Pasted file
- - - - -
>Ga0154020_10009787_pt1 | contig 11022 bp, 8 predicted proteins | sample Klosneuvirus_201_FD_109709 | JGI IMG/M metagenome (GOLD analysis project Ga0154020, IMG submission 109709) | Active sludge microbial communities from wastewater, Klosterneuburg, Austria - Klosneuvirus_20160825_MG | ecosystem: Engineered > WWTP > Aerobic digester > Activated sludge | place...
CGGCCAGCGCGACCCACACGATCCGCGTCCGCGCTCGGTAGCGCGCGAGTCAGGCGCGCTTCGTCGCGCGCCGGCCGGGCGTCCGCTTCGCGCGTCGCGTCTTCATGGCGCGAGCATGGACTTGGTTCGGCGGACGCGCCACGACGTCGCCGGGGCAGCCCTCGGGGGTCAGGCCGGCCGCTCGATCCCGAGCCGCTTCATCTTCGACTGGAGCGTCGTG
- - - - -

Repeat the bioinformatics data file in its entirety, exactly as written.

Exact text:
>Ga0154020_10009787_pt1 | contig 11022 bp, 8 predicted proteins | sample Klosneuvirus_201_FD_109709 | JGI IMG/M metagenome (GOLD analysis project Ga0154020, IMG submission 109709) | Active sludge microbial communities from wastewater, Klosterneuburg, Austria - Klosneuvirus_20160825_MG | ecosystem: Engineered > WWTP > Aerobic digester > Activated sludge | place...
CGGCCAGCGCGACCCACACGATCCGCGTCCGCGCTCGGTAGCGCGCGAGTCAGGCGCGCTTCGTCGCGCGCCGGCCGGGCGTCCGCTTCGCGCGTCGCGTCTTCATGGCGCGAGCATGGACTTGGTTCGGCGGACGCGCCACGACGTCGCCGGGGCAGCCCTCGGGGGTCAGGCCGGCCGCTCGATCCCGAGCCGCTTCATCTTCGACTGGAGCGTCGTG